TED Talk: Martin Seligman on Authentic Happiness

Psychology is a slippery realm. It deals with fuzzies - be they fuzzy good or fuzzy bad. I think that characteristic flows into people's associated ideas and feelings about psychology. Many people, myself included, just had a fuzzy feeling that something about psychology was wrong - or even evil.

Though it is tough to say exactly why we fell that way. Perhaps it is just the idea of unbalanced information (the thought that they can tell what I'm thinking and I can't tell what they are thinking, or what they think that I'm thinking). Or, perhaps it is more the perception that the trump card of power of a psychiatrist seems to be the threat that they could get you committed to an asylum without your consent or trial at worst, and force you to take prescription medicine that turns you into a constipated zombie-brain at best. Of course, these ideas are wildly exaggerated by Hollywood, and they aren't supposed to really be able to happen under current laws, but none the less, it is part of what makes up the average American's idea about psychology.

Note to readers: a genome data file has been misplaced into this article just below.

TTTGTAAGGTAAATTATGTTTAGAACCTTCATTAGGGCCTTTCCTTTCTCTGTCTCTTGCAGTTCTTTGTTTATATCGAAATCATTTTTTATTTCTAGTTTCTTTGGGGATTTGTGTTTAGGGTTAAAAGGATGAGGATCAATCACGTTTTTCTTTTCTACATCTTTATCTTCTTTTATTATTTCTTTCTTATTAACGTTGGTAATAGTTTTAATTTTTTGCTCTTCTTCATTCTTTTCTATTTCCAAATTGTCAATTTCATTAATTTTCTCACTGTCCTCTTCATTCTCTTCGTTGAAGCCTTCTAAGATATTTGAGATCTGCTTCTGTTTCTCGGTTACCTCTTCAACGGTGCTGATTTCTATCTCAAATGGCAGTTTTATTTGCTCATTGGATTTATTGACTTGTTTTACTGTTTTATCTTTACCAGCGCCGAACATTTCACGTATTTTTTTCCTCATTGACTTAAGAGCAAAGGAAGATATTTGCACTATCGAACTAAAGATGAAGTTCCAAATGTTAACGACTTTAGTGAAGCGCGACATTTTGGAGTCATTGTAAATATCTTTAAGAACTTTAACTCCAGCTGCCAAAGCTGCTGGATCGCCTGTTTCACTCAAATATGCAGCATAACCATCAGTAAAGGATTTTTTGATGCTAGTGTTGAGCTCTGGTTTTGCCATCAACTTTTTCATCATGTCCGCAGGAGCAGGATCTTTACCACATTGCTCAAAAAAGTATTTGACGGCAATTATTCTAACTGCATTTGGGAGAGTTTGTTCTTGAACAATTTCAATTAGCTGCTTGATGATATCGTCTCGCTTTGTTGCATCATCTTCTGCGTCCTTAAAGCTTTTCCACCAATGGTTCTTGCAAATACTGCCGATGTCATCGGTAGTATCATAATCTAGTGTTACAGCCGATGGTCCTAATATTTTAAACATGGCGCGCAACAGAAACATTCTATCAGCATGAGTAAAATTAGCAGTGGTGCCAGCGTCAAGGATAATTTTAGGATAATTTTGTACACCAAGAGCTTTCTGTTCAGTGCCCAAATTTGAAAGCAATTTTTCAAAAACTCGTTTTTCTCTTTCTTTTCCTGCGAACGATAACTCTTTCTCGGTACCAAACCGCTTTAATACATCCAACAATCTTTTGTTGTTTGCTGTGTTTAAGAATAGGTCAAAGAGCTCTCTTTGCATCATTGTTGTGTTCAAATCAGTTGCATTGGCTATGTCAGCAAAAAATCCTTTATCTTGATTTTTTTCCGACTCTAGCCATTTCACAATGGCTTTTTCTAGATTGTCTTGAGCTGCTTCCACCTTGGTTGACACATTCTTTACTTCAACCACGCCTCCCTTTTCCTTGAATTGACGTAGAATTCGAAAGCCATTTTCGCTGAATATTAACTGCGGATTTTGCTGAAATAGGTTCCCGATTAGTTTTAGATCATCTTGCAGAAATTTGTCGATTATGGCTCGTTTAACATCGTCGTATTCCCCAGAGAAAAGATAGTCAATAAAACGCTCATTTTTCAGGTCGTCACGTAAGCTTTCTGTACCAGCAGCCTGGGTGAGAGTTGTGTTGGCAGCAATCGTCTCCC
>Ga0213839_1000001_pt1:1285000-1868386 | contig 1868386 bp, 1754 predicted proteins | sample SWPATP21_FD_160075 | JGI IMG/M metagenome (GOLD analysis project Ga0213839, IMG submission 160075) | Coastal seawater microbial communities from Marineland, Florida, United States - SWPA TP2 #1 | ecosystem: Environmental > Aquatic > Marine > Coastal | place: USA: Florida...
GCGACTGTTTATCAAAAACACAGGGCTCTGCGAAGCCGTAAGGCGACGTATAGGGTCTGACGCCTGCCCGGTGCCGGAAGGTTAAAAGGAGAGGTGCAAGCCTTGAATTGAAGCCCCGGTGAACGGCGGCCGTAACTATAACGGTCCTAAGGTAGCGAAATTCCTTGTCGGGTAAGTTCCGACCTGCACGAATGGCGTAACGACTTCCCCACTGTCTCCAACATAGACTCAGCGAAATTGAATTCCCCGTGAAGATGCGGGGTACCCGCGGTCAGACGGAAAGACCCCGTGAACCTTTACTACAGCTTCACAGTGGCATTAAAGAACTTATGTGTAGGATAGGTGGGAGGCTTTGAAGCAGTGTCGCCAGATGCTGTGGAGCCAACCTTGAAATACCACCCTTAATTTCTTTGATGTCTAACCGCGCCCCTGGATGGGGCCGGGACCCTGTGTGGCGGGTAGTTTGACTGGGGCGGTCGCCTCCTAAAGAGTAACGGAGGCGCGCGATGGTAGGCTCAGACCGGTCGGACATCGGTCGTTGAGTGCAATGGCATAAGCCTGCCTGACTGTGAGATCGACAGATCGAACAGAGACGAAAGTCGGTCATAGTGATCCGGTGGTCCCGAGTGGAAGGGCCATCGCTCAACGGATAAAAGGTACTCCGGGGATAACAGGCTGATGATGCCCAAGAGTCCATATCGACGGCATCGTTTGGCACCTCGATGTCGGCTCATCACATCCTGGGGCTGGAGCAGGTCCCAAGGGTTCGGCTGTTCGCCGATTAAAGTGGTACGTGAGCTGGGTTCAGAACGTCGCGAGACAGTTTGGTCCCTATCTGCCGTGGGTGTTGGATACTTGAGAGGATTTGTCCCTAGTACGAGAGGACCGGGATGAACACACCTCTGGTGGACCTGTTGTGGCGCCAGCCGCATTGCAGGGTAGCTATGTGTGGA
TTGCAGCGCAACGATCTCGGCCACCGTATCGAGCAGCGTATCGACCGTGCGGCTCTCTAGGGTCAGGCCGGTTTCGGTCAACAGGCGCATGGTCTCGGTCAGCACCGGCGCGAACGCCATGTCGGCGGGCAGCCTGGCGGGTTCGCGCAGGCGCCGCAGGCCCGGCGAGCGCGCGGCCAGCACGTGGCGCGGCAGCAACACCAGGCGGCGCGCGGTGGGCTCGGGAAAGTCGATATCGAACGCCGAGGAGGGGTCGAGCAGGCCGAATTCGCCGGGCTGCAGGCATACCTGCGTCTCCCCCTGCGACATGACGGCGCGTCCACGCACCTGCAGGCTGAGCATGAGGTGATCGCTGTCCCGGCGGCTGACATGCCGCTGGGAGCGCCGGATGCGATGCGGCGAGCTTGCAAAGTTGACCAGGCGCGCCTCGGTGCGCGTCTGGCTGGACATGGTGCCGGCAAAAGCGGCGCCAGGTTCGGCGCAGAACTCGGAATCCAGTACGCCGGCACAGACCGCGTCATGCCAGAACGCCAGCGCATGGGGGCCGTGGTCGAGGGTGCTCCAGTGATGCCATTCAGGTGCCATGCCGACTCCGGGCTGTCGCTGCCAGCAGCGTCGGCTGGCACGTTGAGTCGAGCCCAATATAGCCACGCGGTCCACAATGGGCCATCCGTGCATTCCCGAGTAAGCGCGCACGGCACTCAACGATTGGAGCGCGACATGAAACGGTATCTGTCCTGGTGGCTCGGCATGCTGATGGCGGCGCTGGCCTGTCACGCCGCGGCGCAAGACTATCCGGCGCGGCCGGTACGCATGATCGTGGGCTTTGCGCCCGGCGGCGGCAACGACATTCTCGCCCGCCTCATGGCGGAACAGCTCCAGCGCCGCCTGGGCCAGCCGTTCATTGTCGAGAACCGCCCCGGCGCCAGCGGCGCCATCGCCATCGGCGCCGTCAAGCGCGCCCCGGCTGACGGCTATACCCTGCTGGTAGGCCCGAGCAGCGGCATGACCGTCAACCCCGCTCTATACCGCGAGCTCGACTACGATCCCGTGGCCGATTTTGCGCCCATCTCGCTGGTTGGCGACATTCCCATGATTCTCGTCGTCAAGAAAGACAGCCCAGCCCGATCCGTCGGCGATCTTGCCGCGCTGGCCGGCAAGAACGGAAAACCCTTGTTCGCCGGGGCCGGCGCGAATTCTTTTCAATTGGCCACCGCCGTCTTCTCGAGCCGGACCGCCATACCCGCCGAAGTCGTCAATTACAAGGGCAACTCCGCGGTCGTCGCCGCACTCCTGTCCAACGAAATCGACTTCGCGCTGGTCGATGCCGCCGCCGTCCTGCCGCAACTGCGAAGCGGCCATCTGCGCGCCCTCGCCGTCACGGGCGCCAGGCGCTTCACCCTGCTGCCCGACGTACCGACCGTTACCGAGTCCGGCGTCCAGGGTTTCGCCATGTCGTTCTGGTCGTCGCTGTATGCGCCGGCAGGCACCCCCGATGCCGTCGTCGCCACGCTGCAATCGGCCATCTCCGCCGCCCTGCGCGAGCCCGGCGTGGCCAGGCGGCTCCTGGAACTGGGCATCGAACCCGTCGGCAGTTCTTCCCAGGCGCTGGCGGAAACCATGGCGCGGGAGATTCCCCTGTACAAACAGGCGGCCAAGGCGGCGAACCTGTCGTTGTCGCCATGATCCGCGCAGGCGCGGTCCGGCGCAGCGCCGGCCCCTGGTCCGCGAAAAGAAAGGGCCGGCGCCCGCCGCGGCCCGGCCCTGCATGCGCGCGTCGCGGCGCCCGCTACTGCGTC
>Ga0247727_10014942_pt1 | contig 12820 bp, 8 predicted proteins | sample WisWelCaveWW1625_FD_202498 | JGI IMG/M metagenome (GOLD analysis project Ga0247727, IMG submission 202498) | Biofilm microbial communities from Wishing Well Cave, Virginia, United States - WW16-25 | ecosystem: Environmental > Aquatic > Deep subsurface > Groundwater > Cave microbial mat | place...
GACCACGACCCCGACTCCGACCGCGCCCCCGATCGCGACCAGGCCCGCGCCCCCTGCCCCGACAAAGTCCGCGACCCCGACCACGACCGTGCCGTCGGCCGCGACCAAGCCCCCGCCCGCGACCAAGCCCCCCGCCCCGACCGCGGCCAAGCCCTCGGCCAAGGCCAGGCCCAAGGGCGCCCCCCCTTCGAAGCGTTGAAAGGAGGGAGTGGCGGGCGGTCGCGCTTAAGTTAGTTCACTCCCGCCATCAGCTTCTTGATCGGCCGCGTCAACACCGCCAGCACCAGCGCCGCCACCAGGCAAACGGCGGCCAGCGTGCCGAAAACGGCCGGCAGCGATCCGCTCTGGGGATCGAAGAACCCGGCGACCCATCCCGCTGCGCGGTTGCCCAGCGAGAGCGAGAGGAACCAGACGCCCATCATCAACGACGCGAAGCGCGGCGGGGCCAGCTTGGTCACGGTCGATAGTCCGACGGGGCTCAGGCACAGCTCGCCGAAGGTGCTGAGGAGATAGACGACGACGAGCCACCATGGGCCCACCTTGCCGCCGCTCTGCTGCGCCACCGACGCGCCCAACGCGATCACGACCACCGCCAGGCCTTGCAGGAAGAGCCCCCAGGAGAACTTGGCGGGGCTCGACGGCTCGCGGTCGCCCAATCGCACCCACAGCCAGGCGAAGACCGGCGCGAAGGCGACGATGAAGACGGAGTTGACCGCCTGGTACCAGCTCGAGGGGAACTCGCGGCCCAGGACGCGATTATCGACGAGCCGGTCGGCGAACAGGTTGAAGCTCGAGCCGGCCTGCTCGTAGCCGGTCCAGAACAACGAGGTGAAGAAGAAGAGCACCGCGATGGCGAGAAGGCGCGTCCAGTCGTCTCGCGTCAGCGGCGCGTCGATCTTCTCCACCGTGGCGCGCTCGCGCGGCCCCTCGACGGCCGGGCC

Perhaps that negative general perception of psychology is changing. If it is, that change would be due in no small part to people like Dr. Martin Seligman doing the kind of work and research he is doing. In this TED Talk, he summarizes why psychology of the 20th century gives us the willies, why it can change, and what he and his work is specifically doing about it.

The Internet allows participative studies on a large scale than ever before, and it's good to see that being put to the task of clarifying and validating data, methods and results. It is also brilliant to place as much concern and focus on science for the positive as the negative. Bravo!

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